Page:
Although some analysts are worried about a slowdown in China’s economy, including the luxury industry, some indicators tell a different story. As huge numbers of people, white-collar women in typical, have just entered the middle class, a keen desire for fashion products props up the high-end consumption market. From New York Times:
Many Chinese women will spend far more of their income than their Western counterparts on these magazines and the products featured inside them. According to a 2011 study conducted by Bain & Company, mainland China ranked sixth in the world for spending on luxury goods ranked by country. In 2010, it was a $17.7 billion market. Louis Vuitton, Chanel and Gucci remain the most desired luxury brands.
[…] Lena Yang, general manager of Hearst Magazines China, who oversees nine publications including Elle and Marie Claire, says that the typical reader of Hearst Magazines in China is a 29.5-year-old woman who is more likely to be single than married. She has an average income of about $1,431 a month and spends $938 a season on luxury watches, $982 on handbags and shoes and $1,066 on clothes.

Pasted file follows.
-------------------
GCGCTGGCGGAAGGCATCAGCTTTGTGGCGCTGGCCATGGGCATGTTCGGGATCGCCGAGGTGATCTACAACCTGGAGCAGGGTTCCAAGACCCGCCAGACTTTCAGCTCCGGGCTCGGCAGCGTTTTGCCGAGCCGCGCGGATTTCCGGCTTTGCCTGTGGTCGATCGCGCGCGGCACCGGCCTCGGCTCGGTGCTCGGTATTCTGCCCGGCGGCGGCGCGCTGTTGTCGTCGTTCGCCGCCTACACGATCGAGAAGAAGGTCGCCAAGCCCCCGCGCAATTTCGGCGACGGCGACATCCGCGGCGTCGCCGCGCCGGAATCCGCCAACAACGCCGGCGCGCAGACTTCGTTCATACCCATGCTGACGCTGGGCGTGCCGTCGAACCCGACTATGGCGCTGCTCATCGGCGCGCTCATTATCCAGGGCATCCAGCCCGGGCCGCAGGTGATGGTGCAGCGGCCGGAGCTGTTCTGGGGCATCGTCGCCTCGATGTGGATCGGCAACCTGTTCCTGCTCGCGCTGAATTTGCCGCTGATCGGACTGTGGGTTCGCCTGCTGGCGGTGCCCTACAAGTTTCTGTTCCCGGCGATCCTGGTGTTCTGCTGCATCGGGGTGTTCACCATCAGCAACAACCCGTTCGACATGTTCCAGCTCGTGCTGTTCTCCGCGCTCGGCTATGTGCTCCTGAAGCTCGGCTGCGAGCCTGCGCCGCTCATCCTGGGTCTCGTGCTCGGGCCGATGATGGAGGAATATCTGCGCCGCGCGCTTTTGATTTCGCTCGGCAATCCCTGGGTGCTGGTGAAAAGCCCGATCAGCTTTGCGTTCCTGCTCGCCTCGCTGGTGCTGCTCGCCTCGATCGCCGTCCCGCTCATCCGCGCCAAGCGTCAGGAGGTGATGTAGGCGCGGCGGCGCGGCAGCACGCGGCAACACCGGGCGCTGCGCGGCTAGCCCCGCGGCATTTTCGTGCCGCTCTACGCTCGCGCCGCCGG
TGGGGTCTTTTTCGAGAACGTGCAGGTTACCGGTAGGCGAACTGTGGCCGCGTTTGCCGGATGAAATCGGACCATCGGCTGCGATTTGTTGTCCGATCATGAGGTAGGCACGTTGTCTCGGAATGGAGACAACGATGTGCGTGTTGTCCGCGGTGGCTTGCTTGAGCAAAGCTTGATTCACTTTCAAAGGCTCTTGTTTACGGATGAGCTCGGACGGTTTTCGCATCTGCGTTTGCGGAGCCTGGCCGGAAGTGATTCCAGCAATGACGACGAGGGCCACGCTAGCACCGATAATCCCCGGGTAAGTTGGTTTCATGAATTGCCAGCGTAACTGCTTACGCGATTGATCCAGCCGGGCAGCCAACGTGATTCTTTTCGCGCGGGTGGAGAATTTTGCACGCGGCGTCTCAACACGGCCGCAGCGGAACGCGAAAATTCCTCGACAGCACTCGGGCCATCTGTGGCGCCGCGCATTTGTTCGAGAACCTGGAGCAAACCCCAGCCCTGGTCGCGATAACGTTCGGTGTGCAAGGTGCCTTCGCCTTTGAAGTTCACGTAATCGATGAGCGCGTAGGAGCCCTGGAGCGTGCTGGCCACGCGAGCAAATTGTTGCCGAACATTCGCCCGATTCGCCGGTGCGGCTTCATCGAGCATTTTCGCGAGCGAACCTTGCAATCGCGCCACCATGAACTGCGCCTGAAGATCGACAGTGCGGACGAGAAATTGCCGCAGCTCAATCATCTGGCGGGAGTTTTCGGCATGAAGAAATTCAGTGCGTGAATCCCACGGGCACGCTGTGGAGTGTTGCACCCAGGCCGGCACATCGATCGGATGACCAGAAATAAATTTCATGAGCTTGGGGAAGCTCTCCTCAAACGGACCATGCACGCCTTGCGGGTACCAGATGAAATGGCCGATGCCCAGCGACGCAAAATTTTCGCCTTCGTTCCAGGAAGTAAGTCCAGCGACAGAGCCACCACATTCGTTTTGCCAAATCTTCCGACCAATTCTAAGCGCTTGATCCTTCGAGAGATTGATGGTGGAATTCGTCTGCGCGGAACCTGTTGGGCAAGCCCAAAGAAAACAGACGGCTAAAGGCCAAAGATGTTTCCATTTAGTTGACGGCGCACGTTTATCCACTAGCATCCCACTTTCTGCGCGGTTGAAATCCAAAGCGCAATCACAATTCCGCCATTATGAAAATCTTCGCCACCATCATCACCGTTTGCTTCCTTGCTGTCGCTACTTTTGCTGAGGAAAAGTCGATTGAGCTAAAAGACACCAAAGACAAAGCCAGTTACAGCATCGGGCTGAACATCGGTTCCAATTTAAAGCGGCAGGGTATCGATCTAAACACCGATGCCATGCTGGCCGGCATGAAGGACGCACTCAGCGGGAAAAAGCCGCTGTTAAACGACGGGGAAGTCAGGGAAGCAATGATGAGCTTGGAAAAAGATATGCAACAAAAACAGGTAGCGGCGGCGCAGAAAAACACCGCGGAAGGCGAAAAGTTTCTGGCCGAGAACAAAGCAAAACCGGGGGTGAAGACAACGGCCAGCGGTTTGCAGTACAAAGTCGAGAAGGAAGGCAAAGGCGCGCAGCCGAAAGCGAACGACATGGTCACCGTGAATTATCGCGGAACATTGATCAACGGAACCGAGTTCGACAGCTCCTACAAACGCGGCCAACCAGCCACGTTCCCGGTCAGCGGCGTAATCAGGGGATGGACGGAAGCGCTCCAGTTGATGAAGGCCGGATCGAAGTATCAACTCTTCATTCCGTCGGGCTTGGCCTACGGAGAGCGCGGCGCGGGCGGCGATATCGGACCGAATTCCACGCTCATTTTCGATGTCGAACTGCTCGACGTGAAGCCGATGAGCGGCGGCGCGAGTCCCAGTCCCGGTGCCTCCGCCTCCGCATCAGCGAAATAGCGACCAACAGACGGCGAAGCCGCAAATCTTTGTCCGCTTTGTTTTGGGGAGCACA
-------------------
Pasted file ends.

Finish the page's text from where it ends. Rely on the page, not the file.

Meanwhile, movie producers in Hong Kong also found themselves contending with Louis Vuitton handbags. From Bloomberg:
In real life, the Hong Kong film producer is losing the fight against a more insidious adversary: the luxury handbag.
Gone are the days when landlords in Hong Kong used movie theaters as a way to draw visitors to malls, says Kong, executive director of Edko Films Ltd. “Now they say ’Get out, we want LV.’”
No wonder, when a Louis Vuitton Monogram Empreinte Artsy MM bag sells for more than HK$20,000 ($2,578) in the city and mall owners get a share of the sale on top of rent.
Read more about luxury consumption in China via CDT.